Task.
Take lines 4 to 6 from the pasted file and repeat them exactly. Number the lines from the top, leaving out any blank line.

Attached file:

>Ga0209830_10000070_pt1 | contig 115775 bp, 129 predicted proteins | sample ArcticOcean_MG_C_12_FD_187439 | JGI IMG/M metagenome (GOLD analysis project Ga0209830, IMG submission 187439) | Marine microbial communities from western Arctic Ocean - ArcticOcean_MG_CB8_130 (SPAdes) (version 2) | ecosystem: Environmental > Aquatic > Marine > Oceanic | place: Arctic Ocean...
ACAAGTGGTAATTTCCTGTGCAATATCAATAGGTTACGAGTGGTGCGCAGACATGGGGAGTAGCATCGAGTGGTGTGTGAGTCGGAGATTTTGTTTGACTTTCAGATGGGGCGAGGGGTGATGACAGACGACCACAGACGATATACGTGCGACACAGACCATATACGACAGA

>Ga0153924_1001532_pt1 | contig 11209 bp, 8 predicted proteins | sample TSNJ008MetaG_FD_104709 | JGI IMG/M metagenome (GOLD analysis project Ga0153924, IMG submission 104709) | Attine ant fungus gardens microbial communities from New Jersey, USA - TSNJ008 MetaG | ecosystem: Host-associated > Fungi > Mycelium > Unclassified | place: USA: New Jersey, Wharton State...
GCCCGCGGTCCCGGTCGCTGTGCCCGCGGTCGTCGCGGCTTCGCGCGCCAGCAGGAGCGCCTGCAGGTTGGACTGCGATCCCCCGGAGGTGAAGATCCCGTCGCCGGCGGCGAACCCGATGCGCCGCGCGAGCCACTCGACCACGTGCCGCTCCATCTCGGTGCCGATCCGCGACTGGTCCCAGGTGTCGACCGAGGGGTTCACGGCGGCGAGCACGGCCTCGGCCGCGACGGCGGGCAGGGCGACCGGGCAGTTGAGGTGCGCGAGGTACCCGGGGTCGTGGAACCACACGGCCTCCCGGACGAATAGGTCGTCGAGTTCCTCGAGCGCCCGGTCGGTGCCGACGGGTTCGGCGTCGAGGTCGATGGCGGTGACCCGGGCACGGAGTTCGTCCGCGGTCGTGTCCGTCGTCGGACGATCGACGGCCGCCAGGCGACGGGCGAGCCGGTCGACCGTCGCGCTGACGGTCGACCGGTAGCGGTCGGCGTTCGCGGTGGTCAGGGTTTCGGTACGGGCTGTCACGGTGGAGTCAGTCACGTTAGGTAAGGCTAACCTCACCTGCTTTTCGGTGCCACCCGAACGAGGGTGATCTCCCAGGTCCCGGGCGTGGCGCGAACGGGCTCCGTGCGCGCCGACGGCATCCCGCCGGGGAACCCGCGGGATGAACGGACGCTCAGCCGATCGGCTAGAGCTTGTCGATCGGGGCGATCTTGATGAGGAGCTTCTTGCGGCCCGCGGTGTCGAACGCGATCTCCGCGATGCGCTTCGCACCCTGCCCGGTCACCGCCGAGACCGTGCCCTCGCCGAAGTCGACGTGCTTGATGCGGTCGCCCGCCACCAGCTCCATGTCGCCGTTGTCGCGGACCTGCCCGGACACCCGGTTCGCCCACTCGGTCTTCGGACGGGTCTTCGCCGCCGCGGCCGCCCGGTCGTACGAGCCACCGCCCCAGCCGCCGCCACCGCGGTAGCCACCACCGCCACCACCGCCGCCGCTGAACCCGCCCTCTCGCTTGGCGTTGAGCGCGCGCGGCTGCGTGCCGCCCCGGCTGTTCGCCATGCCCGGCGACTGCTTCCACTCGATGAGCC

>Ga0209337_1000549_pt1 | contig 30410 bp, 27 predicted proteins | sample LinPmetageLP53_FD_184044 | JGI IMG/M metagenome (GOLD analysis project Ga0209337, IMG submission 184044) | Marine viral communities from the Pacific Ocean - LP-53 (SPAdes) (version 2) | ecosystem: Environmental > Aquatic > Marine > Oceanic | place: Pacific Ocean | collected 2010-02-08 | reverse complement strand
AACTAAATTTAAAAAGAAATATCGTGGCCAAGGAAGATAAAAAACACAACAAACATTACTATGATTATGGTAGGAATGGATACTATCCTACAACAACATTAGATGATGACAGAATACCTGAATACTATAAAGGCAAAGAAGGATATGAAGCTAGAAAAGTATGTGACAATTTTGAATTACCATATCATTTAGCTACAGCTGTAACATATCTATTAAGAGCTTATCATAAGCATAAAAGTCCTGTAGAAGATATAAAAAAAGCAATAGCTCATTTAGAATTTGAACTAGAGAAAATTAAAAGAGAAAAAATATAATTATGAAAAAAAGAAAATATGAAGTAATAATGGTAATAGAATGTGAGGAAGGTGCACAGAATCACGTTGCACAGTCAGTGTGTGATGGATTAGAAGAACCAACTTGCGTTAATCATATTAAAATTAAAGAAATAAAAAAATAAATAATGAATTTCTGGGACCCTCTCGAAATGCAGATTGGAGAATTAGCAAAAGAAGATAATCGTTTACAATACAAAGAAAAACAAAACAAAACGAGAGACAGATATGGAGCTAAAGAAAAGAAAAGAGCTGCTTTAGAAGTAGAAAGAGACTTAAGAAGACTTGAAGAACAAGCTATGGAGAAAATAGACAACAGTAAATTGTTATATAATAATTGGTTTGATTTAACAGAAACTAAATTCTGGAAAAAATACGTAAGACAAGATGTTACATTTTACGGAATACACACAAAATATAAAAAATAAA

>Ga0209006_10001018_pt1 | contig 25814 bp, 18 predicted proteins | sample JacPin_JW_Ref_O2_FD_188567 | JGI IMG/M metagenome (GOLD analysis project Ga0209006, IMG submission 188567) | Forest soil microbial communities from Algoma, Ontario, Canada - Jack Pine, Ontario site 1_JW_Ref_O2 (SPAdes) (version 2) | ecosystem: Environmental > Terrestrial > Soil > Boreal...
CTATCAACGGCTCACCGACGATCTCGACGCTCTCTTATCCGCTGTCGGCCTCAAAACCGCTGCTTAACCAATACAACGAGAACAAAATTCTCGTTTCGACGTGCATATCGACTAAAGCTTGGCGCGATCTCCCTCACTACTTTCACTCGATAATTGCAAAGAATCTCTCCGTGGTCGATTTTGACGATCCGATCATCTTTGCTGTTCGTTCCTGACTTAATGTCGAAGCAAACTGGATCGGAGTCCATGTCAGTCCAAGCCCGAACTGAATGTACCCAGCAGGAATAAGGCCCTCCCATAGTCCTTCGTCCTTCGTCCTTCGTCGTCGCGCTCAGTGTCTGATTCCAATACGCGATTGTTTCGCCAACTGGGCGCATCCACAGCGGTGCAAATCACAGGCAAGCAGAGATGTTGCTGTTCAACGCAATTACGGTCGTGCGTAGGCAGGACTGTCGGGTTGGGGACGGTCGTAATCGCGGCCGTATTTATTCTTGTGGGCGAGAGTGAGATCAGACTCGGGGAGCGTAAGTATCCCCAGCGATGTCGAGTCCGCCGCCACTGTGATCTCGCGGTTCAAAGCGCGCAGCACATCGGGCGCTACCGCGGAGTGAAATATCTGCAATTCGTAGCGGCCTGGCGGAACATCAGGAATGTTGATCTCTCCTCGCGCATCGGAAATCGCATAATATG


GCCCGCGGTCCCGGTCGCTGTGCCCGCGGTCGTCGCGGCTTCGCGCGCCAGCAGGAGCGCCTGCAGGTTGGACTGCGATCCCCCGGAGGTGAAGATCCCGTCGCCGGCGGCGAACCCGATGCGCCGCGCGAGCCACTCGACCACGTGCCGCTCCATCTCGGTGCCGATCCGCGACTGGTCCCAGGTGTCGACCGAGGGGTTCACGGCGGCGAGCACGGCCTCGGCCGCGACGGCGGGCAGGGCGACCGGGCAGTTGAGGTGCGCGAGGTACCCGGGGTCGTGGAACCACACGGCCTCCCGGACGAATAGGTCGTCGAGTTCCTCGAGCGCCCGGTCGGTGCCGACGGGTTCGGCGTCGAGGTCGATGGCGGTGACCCGGGCACGGAGTTCGTCCGCGGTCGTGTCCGTCGTCGGACGATCGACGGCCGCCAGGCGACGGGCGAGCCGGTCGACCGTCGCGCTGACGGTCGACCGGTAGCGGTCGGCGTTCGCGGTGGTCAGGGTTTCGGTACGGGCTGTCACGGTGGAGTCAGTCACGTTAGGTAAGGCTAACCTCACCTGCTTTTCGGTGCCACCCGAACGAGGGTGATCTCCCAGGTCCCGGGCGTGGCGCGAACGGGCTCCGTGCGCGCCGACGGCATCCCGCCGGGGAACCCGCGGGATGAACGGACGCTCAGCCGATCGGCTAGAGCTTGTCGATCGGGGCGATCTTGATGAGGAGCTTCTTGCGGCCCGCGGTGTCGAACGCGATCTCCGCGATGCGCTTCGCACCCTGCCCGGTCACCGCCGAGACCGTGCCCTCGCCGAAGTCGACGTGCTTGATGCGGTCGCCCGCCACCAGCTCCATGTCGCCGTTGTCGCGGACCTGCCCGGACACCCGGTTCGCCCACTCGGTCTTCGGACGGGTCTTCGCCGCCGCGGCCGCCCGGTCGTACGAGCCACCGCCCCAGCCGCCGCCACCGCGGTAGCCACCACCGCCACCACCGCCGCCGCTGAACCCGCCCTCTCGCTTGGCGTTGAGCGCGCGCGGCTGCGTGCCGCCCCGGCTGTTCGCCATGCCCGGCGACTGCTTCCACTCGATGAGCC

>Ga0209337_1000549_pt1 | contig 30410 bp, 27 predicted proteins | sample LinPmetageLP53_FD_184044 | JGI IMG/M metagenome (GOLD analysis project Ga0209337, IMG submission 184044) | Marine viral communities from the Pacific Ocean - LP-53 (SPAdes) (version 2) | ecosystem: Environmental > Aquatic > Marine > Oceanic | place: Pacific Ocean | collected 2010-02-08 | reverse complement strand
AACTAAATTTAAAAAGAAATATCGTGGCCAAGGAAGATAAAAAACACAACAAACATTACTATGATTATGGTAGGAATGGATACTATCCTACAACAACATTAGATGATGACAGAATACCTGAATACTATAAAGGCAAAGAAGGATATGAAGCTAGAAAAGTATGTGACAATTTTGAATTACCATATCATTTAGCTACAGCTGTAACATATCTATTAAGAGCTTATCATAAGCATAAAAGTCCTGTAGAAGATATAAAAAAAGCAATAGCTCATTTAGAATTTGAACTAGAGAAAATTAAAAGAGAAAAAATATAATTATGAAAAAAAGAAAATATGAAGTAATAATGGTAATAGAATGTGAGGAAGGTGCACAGAATCACGTTGCACAGTCAGTGTGTGATGGATTAGAAGAACCAACTTGCGTTAATCATATTAAAATTAAAGAAATAAAAAAATAAATAATGAATTTCTGGGACCCTCTCGAAATGCAGATTGGAGAATTAGCAAAAGAAGATAATCGTTTACAATACAAAGAAAAACAAAACAAAACGAGAGACAGATATGGAGCTAAAGAAAAGAAAAGAGCTGCTTTAGAAGTAGAAAGAGACTTAAGAAGACTTGAAGAACAAGCTATGGAGAAAATAGACAACAGTAAATTGTTATATAATAATTGGTTTGATTTAACAGAAACTAAATTCTGGAAAAAATACGTAAGACAAGATGTTACATTTTACGGAATACACACAAAATATAAAAAATAAA